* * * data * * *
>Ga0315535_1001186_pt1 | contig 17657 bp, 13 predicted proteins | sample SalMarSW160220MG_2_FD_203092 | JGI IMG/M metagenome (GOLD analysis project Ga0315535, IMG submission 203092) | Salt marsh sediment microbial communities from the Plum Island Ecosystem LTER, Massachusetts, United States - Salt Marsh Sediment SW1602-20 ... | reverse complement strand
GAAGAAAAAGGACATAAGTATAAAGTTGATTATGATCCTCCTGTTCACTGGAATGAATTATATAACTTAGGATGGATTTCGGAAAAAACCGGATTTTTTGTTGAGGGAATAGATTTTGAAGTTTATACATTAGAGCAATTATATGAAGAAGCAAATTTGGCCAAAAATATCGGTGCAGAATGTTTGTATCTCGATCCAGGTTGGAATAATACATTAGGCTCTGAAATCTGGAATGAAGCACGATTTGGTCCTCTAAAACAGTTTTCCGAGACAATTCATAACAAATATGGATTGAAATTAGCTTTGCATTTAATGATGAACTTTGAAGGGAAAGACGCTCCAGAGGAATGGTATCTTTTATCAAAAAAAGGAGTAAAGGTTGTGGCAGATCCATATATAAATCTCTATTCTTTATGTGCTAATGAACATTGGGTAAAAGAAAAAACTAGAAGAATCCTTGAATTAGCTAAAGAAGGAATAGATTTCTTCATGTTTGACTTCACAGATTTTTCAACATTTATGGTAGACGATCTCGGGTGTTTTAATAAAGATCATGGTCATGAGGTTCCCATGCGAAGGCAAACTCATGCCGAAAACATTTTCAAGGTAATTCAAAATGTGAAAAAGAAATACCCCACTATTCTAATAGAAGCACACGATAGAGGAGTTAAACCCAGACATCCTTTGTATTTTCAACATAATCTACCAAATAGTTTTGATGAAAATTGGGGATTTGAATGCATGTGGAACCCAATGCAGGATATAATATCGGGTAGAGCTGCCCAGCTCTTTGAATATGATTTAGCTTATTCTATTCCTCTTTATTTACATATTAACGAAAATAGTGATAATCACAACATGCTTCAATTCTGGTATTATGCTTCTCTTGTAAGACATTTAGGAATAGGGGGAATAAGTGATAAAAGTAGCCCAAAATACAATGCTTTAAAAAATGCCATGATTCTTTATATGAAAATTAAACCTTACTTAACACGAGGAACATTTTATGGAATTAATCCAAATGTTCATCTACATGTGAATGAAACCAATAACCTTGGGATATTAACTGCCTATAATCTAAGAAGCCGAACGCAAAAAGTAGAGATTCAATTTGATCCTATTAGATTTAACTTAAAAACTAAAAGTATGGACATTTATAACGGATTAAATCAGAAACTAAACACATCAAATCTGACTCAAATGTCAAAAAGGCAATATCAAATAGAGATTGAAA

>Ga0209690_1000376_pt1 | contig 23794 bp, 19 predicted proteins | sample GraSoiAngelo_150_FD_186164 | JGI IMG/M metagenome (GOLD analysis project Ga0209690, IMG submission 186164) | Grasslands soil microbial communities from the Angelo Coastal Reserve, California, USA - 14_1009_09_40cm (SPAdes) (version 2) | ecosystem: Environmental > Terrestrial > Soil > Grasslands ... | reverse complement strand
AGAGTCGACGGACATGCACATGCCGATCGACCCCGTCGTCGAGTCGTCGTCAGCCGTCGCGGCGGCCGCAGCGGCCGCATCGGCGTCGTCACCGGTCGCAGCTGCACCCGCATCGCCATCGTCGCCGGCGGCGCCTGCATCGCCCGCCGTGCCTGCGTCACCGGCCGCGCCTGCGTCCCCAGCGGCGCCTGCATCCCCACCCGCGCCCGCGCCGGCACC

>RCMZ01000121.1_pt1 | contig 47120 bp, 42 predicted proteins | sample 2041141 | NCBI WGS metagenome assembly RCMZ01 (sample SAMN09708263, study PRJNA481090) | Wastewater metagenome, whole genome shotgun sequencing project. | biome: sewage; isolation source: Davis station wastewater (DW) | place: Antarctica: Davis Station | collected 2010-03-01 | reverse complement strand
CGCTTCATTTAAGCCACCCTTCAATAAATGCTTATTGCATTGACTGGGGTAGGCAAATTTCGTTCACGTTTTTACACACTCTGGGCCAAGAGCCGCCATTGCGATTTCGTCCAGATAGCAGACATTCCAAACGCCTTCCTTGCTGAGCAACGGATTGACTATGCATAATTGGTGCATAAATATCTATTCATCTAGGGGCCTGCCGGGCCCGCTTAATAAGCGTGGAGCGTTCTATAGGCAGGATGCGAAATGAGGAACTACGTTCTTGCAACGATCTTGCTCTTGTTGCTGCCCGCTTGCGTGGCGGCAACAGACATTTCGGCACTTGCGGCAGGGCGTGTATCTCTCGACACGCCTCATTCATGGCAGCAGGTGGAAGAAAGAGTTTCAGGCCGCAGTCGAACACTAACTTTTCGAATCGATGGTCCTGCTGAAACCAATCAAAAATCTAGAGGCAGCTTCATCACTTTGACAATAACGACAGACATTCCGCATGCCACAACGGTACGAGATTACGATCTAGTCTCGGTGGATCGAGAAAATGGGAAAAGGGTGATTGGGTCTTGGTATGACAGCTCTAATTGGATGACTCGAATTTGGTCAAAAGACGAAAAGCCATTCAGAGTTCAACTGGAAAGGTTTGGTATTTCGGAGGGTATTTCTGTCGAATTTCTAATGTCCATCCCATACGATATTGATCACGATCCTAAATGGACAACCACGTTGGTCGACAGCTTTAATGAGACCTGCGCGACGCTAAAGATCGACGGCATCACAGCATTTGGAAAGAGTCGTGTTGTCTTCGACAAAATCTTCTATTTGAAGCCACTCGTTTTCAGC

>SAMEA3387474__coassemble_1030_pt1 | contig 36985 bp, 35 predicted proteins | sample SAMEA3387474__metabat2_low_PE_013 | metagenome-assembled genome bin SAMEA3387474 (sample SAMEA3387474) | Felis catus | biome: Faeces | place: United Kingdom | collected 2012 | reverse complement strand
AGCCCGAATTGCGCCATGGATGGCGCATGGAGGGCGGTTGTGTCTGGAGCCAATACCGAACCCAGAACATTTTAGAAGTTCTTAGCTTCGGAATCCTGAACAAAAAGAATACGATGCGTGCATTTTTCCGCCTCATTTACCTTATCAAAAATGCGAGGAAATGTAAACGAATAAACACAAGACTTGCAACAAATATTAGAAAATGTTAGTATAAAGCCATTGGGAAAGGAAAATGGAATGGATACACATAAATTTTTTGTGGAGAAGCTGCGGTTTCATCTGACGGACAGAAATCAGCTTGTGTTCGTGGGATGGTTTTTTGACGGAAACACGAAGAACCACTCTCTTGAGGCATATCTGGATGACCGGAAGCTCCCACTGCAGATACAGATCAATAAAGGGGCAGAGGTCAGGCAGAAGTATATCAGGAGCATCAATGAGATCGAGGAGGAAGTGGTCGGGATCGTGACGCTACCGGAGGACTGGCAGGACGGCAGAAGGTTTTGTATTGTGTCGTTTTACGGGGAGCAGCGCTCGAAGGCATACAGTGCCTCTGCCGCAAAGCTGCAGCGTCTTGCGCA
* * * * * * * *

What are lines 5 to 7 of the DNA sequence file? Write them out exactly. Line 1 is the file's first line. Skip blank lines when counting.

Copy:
>RCMZ01000121.1_pt1 | contig 47120 bp, 42 predicted proteins | sample 2041141 | NCBI WGS metagenome assembly RCMZ01 (sample SAMN09708263, study PRJNA481090) | Wastewater metagenome, whole genome shotgun sequencing project. | biome: sewage; isolation source: Davis station wastewater (DW) | place: Antarctica: Davis Station | collected 2010-03-01 | reverse complement strand
CGCTTCATTTAAGCCACCCTTCAATAAATGCTTATTGCATTGACTGGGGTAGGCAAATTTCGTTCACGTTTTTACACACTCTGGGCCAAGAGCCGCCATTGCGATTTCGTCCAGATAGCAGACATTCCAAACGCCTTCCTTGCTGAGCAACGGATTGACTATGCATAATTGGTGCATAAATATCTATTCATCTAGGGGCCTGCCGGGCCCGCTTAATAAGCGTGGAGCGTTCTATAGGCAGGATGCGAAATGAGGAACTACGTTCTTGCAACGATCTTGCTCTTGTTGCTGCCCGCTTGCGTGGCGGCAACAGACATTTCGGCACTTGCGGCAGGGCGTGTATCTCTCGACACGCCTCATTCATGGCAGCAGGTGGAAGAAAGAGTTTCAGGCCGCAGTCGAACACTAACTTTTCGAATCGATGGTCCTGCTGAAACCAATCAAAAATCTAGAGGCAGCTTCATCACTTTGACAATAACGACAGACATTCCGCATGCCACAACGGTACGAGATTACGATCTAGTCTCGGTGGATCGAGAAAATGGGAAAAGGGTGATTGGGTCTTGGTATGACAGCTCTAATTGGATGACTCGAATTTGGTCAAAAGACGAAAAGCCATTCAGAGTTCAACTGGAAAGGTTTGGTATTTCGGAGGGTATTTCTGTCGAATTTCTAATGTCCATCCCATACGATATTGATCACGATCCTAAATGGACAACCACGTTGGTCGACAGCTTTAATGAGACCTGCGCGACGCTAAAGATCGACGGCATCACAGCATTTGGAAAGAGTCGTGTTGTCTTCGACAAAATCTTCTATTTGAAGCCACTCGTTTTCAGC

>SAMEA3387474__coassemble_1030_pt1 | contig 36985 bp, 35 predicted proteins | sample SAMEA3387474__metabat2_low_PE_013 | metagenome-assembled genome bin SAMEA3387474 (sample SAMEA3387474) | Felis catus | biome: Faeces | place: United Kingdom | collected 2012 | reverse complement strand